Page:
final Mono<Book> book = request.bodyToMono(Book.class);
        return ok()
                .contentType(MediaType.APPLICATION_JSON)
                .body(fromPublisher(book.flatMap(bookService::save), Book.class));
    }
    public Mono<ServerResponse> delete(ServerRequest request) {
        String id = request.pathVariable("id");
        return ok()
                .contentType(MediaType.APPLICATION_JSON)
                .body(bookService.deleteById(id), Void.class);
    }
}

The BookHandler is annotated with @Component, a generic annotation that identifies the class as being a Spring-managed bean. Spring will discover this component when it does its component scan and add it to the application context. This is not a controller, but rather a standard Spring bean that will be wired into the BookRouter, defined below.

The functions in the BookHandler return Mono<ServerResponse>. This component is a little different from the BookController built in the previous section, which returned Mono<Book> and Flux<Book>. When building a handler function, you are responsible for building the response that will ultimately be returned to the caller. All methods are required to return a Mono<ServerResponse>, even if the body of the response contains a Flux.

Each method is passed a ServerRequest argument, which provides access to request parameters, such as path variables, query parameters, and, in the case of the save() method, the body of a POST or PUT.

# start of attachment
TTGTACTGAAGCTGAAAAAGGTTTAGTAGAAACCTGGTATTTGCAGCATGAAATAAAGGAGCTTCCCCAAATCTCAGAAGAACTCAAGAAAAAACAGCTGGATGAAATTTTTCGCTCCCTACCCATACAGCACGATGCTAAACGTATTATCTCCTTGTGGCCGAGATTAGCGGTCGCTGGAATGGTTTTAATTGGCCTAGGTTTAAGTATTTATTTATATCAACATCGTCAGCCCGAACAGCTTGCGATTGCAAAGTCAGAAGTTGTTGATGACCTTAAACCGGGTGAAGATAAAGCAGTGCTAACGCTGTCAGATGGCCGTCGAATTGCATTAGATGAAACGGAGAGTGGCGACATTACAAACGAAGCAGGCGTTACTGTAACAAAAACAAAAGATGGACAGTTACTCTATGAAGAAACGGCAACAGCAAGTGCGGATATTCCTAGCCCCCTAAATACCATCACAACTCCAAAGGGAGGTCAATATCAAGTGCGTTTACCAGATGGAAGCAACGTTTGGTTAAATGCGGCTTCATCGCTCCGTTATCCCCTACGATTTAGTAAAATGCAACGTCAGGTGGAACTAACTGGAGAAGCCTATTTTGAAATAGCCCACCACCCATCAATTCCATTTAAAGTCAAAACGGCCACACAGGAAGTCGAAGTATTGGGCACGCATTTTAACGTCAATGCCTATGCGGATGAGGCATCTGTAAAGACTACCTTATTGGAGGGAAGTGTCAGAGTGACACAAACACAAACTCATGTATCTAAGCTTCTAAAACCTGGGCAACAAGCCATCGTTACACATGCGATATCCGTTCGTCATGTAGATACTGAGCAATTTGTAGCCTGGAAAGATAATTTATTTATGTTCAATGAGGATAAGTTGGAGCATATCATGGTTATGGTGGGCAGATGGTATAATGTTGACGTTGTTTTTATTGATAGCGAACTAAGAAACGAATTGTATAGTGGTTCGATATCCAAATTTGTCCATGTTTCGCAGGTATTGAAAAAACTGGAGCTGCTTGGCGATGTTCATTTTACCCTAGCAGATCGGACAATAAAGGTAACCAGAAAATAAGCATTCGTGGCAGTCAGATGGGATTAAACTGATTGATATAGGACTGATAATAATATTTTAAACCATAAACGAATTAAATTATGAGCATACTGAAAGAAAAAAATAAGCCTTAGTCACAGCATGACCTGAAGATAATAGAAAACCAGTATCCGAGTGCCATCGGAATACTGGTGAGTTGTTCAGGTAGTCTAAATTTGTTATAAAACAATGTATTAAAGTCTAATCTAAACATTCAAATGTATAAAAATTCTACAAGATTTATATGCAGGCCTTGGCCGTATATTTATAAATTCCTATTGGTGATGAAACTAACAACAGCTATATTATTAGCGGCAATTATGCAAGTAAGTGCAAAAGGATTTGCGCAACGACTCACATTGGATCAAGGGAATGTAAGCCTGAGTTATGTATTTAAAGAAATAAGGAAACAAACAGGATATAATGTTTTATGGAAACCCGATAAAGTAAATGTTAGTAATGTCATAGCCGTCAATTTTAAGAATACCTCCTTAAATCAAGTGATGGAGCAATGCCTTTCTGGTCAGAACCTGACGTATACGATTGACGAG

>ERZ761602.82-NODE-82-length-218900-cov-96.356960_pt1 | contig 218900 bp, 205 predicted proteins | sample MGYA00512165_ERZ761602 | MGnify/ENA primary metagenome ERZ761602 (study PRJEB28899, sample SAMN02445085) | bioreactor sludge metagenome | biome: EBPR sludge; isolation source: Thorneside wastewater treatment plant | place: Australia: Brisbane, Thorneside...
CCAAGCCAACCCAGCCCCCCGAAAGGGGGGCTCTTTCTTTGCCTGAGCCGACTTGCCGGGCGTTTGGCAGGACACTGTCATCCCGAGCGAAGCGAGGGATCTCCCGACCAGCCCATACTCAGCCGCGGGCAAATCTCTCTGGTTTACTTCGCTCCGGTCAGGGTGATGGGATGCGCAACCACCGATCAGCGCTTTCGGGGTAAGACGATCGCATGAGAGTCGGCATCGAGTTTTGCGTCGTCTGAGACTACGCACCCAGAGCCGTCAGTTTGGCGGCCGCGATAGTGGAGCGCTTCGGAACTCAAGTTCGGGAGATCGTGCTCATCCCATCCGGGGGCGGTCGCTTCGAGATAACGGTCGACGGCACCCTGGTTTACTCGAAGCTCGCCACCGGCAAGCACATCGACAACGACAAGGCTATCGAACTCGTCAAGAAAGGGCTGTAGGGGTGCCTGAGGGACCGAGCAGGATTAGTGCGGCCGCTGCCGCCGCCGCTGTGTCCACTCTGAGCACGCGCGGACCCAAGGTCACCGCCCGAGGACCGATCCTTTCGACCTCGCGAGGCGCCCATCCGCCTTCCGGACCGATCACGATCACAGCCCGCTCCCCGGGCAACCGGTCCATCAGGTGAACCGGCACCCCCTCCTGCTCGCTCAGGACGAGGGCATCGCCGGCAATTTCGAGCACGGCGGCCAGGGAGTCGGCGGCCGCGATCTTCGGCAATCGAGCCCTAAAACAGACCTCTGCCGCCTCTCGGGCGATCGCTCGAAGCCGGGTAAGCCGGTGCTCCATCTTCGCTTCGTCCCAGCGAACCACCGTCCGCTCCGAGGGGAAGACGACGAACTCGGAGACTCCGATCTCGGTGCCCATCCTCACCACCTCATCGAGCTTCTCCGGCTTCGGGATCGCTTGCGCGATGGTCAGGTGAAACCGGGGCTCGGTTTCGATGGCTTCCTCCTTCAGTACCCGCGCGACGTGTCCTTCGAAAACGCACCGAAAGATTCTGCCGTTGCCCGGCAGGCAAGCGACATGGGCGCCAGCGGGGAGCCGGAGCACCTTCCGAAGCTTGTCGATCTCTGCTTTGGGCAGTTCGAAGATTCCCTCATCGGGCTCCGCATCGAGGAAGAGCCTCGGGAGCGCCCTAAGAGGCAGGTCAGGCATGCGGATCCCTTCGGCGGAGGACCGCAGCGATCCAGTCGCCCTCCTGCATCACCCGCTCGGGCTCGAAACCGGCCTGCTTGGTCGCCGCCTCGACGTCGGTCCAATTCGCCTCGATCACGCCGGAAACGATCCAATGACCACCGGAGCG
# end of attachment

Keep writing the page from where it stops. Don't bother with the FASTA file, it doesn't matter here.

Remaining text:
In order to build a response body, we construct it using a BodyBuilder. The ok() method returns a BodyBuilder with an HTTP status code of 200; it is a convenience method for status(HttpStatus.OK). The BodyBuilder interface defines methods for setting the content type, content length, as well as HTTP header values. The body() method sets the contents to be returned to the caller and returns a Mono<ServerResponse>.

Important methods: save() and flatMap()

The method in this class that deserves special attention is the save() method. First, in order to deserialize the body payload to a class instance, we invoke the bodyToMono() method. This method returns a Mono<Book>, which is a publisher that will provide a Book instance asynchronously when it is available. With the Mono<Book> in hand, we construct the response using the ok() method, as usual, and then the body() method is implemented as follows: